Next, a first metal layer 16 or a first stack of metal layers 16 is deposited on top of the first transparent conductive layer 14 and a second metal layer 17or a second stack of metal layers 17 is deposited on top of the second transparent conductive layer 15. After deposition of the first metal layer 16 and after deposition of the second metal layer 17, a patterning step may be done to define and separate (electrically isolate) the different contact regions.
      It is an advantage of a fabrication method according to embodiments of the present disclosure that a dopant diffusion step may be omitted. As such, the fabrication method of the present disclosure does not require high temperature processes that may be associated with dopant activation, e.g., annealing processes at temperatures exceeding 600° C. Thus, the back contact photovoltaic cell according to embodiments has a rear side of the n-type substrate that is uniformly doped and does not include further doped regions that serve as an emitter region or a back surface field region. It is an advantage of such low-temperature fabrication process that it may for example be compatible with processing, e.g., rear side processing, on a glass carrier or a glass superstrate. It is an advantage of such low-temperature fabrication process that it allows maintaining a high bulk minority carrier lifetime in the substrate.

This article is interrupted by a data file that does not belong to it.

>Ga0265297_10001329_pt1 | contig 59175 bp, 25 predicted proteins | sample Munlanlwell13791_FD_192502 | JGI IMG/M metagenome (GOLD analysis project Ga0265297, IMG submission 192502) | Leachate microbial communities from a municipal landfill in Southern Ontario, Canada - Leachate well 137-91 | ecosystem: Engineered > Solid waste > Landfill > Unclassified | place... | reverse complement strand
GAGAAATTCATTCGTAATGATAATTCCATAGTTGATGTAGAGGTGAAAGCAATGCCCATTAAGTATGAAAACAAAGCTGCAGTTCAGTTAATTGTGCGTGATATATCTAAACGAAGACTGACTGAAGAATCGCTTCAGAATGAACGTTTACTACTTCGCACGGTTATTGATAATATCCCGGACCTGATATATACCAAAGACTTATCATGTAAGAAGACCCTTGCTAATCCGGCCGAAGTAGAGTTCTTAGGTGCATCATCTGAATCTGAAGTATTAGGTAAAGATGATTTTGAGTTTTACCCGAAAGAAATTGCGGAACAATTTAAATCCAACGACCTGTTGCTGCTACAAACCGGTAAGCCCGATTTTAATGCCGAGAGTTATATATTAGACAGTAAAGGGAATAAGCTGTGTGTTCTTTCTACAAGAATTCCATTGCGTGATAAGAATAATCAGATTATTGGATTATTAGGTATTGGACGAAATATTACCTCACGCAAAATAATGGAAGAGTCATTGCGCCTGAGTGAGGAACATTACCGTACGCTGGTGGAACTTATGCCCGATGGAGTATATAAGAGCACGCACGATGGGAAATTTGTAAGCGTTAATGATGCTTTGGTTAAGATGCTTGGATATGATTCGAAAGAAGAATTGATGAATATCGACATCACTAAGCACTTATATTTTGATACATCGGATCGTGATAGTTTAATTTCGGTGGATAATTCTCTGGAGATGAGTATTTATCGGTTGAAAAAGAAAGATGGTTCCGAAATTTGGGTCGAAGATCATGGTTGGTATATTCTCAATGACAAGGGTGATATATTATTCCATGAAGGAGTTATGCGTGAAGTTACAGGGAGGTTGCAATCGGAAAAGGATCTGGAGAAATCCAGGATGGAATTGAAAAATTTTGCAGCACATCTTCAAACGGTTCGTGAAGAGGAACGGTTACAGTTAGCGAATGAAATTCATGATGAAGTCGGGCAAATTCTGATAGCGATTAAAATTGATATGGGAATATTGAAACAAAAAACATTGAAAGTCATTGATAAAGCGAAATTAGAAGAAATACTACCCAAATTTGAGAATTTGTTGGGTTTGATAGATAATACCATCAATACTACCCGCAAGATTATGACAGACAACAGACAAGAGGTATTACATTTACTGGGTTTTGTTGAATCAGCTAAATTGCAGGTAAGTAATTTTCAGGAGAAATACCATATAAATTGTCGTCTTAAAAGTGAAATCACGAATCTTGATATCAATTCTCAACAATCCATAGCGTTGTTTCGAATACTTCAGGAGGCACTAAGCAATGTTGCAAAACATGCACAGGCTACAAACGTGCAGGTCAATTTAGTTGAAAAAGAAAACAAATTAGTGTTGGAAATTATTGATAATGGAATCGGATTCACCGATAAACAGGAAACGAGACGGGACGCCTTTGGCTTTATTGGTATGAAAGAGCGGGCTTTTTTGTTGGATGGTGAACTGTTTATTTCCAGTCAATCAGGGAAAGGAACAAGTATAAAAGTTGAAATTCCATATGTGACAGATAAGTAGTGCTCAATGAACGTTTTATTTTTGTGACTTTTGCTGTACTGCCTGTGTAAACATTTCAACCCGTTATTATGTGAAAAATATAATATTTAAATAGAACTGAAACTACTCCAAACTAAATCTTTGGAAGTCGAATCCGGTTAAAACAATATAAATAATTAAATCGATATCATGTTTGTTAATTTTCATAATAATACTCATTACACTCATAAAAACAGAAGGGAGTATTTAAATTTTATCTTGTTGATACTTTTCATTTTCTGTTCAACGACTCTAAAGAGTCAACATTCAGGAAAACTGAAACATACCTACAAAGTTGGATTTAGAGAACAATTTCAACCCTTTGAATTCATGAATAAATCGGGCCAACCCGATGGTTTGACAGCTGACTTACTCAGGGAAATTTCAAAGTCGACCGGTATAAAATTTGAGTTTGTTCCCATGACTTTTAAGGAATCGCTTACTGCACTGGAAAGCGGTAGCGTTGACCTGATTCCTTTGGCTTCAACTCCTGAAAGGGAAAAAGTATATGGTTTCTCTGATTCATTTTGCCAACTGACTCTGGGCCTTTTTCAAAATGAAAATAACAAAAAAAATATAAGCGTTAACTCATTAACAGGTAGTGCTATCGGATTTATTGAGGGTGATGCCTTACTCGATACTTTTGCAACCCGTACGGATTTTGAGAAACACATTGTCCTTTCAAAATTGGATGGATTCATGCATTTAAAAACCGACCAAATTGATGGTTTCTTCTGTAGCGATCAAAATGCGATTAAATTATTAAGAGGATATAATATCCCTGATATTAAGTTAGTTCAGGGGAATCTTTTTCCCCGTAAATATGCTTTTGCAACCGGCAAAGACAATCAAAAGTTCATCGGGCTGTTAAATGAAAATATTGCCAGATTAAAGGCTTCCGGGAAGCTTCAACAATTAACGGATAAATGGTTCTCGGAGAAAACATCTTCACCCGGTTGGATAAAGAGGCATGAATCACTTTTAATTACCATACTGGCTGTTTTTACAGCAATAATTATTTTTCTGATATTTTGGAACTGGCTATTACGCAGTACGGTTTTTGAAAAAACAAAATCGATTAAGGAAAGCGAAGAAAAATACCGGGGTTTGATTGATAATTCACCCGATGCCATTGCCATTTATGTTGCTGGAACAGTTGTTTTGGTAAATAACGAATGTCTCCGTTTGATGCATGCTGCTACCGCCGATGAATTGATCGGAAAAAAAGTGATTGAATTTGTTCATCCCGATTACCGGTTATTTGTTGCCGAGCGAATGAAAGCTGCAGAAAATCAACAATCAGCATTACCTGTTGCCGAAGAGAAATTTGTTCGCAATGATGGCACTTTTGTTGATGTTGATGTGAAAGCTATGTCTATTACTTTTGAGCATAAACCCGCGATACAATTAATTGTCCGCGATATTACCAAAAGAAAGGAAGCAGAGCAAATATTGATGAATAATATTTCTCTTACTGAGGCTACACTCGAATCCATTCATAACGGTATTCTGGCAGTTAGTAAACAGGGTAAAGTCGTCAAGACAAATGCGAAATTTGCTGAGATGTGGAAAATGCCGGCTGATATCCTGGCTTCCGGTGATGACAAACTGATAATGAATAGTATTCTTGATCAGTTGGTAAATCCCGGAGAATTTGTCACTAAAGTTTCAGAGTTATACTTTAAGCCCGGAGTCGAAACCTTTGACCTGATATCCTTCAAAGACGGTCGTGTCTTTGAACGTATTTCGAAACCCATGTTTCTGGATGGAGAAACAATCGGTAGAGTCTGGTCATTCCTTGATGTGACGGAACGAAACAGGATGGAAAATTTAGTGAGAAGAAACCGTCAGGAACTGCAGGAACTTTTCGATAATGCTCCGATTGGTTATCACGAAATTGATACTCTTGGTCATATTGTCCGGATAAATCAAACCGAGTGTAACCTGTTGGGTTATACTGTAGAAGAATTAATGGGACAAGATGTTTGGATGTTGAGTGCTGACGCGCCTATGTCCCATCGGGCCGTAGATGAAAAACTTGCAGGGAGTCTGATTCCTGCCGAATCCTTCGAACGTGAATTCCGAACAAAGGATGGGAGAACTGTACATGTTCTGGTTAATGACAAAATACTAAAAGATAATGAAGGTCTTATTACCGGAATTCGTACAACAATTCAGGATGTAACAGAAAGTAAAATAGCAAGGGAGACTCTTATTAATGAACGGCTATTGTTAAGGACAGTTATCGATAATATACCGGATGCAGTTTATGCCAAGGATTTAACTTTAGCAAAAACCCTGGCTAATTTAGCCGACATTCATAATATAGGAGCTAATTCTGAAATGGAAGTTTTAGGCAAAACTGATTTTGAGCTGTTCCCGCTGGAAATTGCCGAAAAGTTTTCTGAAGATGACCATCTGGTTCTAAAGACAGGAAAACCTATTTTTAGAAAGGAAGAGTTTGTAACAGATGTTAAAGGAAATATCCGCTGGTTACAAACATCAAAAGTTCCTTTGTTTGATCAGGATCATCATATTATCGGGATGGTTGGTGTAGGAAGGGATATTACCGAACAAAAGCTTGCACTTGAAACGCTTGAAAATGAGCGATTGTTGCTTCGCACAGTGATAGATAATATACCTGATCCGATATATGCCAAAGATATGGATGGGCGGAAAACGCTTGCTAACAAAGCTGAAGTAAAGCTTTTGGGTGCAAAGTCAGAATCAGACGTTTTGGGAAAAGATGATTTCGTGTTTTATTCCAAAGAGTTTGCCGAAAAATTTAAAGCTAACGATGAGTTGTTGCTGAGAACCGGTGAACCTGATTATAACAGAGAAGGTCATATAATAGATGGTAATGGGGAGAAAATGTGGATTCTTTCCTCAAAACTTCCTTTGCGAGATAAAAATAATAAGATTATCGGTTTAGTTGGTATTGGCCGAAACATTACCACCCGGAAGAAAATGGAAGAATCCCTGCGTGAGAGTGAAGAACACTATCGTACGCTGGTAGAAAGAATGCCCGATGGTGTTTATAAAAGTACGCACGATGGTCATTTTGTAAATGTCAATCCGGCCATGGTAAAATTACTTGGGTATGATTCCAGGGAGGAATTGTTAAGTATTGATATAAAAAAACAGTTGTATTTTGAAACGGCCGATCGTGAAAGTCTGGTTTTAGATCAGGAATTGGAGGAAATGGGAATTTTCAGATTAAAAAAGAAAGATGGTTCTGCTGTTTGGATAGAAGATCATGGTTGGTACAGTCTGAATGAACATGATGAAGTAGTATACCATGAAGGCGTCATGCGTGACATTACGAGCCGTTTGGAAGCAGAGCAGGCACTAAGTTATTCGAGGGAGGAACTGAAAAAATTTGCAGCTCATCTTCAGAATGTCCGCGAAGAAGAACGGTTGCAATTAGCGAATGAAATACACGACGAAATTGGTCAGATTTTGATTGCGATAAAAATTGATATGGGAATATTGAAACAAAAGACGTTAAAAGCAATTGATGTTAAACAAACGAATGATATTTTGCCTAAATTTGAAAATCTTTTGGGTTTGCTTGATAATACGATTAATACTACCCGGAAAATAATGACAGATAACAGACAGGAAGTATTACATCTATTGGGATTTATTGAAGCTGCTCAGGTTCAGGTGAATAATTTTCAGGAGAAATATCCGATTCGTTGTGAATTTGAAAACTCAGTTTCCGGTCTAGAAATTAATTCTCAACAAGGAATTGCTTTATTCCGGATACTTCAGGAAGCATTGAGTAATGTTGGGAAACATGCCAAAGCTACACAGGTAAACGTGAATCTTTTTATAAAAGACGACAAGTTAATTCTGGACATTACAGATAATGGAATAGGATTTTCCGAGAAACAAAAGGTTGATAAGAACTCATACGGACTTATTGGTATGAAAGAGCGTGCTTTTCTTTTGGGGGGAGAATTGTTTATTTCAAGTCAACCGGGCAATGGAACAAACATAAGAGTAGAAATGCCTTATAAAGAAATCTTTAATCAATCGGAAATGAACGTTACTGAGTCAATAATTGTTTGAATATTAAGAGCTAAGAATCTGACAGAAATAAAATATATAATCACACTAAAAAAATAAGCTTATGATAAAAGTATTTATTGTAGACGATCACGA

The foregoing description details certain embodiments of the disclosure. It will be appreciated, however, that no matter how detailed the foregoing appears in text, the disclosure may be practiced in many ways. It should be noted that the use of particular terminology when describing certain features or aspects of the disclosure should not be taken to imply that the terminology is being re-defined herein to be restricted to including any specific characteristics of the features or aspects of the disclosure with which that terminology is associated.
      While the above detailed description has shown, described, and pointed out novel features of the invention as applied to various embodiments, it will be understood that various omissions, substitutions, and changes in the form and details of the device or process illustrated may be made by those skilled in the technology without departing from the invention.

Claims

1. A back contact photovoltaic cell, comprising:

an n-type silicon substrate having formed on a rear side first layer stacks formed at first locations and second layer stacks formed at second locations different from and non-overlapping with the first locations,
wherein each of the first layer stacks comprises a passivating tunneling layer and a first transparent conductive layer having a first work function, wherein the first transparent conductive layer is configured to induce an inversion region in the n-type silicon substrate at a corresponding one of the first locations, the inversion region forming an emitter region of the back contact photovoltaic cell, and